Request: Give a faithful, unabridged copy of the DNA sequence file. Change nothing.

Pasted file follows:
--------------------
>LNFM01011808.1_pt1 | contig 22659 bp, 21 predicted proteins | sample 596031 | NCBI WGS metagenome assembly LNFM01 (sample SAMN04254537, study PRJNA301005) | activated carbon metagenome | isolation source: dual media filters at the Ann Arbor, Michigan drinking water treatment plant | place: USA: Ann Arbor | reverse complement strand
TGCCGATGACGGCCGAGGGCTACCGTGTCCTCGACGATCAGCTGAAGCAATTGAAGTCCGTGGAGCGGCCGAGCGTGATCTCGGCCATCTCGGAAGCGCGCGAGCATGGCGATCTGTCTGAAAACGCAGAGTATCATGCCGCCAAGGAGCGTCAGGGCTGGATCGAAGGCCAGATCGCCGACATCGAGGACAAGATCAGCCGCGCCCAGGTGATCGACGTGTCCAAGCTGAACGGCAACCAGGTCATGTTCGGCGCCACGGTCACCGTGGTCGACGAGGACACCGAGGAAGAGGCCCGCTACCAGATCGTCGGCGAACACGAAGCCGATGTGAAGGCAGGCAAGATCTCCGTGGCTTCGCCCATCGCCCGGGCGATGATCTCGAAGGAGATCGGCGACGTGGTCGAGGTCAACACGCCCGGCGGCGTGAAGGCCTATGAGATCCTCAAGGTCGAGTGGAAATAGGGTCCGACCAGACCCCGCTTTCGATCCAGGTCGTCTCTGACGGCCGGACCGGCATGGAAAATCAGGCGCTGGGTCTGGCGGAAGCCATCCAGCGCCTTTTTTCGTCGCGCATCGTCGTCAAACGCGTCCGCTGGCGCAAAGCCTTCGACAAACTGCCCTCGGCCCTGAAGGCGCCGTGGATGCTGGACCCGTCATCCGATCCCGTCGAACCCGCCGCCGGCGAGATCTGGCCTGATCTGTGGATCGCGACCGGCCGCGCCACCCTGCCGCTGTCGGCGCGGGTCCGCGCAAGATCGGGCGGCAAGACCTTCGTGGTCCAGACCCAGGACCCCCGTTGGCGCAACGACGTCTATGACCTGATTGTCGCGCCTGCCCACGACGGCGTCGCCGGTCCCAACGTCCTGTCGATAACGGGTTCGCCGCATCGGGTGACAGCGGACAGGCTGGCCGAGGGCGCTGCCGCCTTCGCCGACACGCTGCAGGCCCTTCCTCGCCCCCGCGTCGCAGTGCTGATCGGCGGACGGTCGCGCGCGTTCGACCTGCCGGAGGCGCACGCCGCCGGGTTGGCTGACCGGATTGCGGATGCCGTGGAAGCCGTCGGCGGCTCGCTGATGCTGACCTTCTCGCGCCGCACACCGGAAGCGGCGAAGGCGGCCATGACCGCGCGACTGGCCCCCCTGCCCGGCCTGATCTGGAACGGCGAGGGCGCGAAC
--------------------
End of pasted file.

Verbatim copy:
>LNFM01011808.1_pt1 | contig 22659 bp, 21 predicted proteins | sample 596031 | NCBI WGS metagenome assembly LNFM01 (sample SAMN04254537, study PRJNA301005) | activated carbon metagenome | isolation source: dual media filters at the Ann Arbor, Michigan drinking water treatment plant | place: USA: Ann Arbor | reverse complement strand
TGCCGATGACGGCCGAGGGCTACCGTGTCCTCGACGATCAGCTGAAGCAATTGAAGTCCGTGGAGCGGCCGAGCGTGATCTCGGCCATCTCGGAAGCGCGCGAGCATGGCGATCTGTCTGAAAACGCAGAGTATCATGCCGCCAAGGAGCGTCAGGGCTGGATCGAAGGCCAGATCGCCGACATCGAGGACAAGATCAGCCGCGCCCAGGTGATCGACGTGTCCAAGCTGAACGGCAACCAGGTCATGTTCGGCGCCACGGTCACCGTGGTCGACGAGGACACCGAGGAAGAGGCCCGCTACCAGATCGTCGGCGAACACGAAGCCGATGTGAAGGCAGGCAAGATCTCCGTGGCTTCGCCCATCGCCCGGGCGATGATCTCGAAGGAGATCGGCGACGTGGTCGAGGTCAACACGCCCGGCGGCGTGAAGGCCTATGAGATCCTCAAGGTCGAGTGGAAATAGGGTCCGACCAGACCCCGCTTTCGATCCAGGTCGTCTCTGACGGCCGGACCGGCATGGAAAATCAGGCGCTGGGTCTGGCGGAAGCCATCCAGCGCCTTTTTTCGTCGCGCATCGTCGTCAAACGCGTCCGCTGGCGCAAAGCCTTCGACAAACTGCCCTCGGCCCTGAAGGCGCCGTGGATGCTGGACCCGTCATCCGATCCCGTCGAACCCGCCGCCGGCGAGATCTGGCCTGATCTGTGGATCGCGACCGGCCGCGCCACCCTGCCGCTGTCGGCGCGGGTCCGCGCAAGATCGGGCGGCAAGACCTTCGTGGTCCAGACCCAGGACCCCCGTTGGCGCAACGACGTCTATGACCTGATTGTCGCGCCTGCCCACGACGGCGTCGCCGGTCCCAACGTCCTGTCGATAACGGGTTCGCCGCATCGGGTGACAGCGGACAGGCTGGCCGAGGGCGCTGCCGCCTTCGCCGACACGCTGCAGGCCCTTCCTCGCCCCCGCGTCGCAGTGCTGATCGGCGGACGGTCGCGCGCGTTCGACCTGCCGGAGGCGCACGCCGCCGGGTTGGCTGACCGGATTGCGGATGCCGTGGAAGCCGTCGGCGGCTCGCTGATGCTGACCTTCTCGCGCCGCACACCGGAAGCGGCGAAGGCGGCCATGACCGCGCGACTGGCCCCCCTGCCCGGCCTGATCTGGAACGGCGAGGGCGCGAAC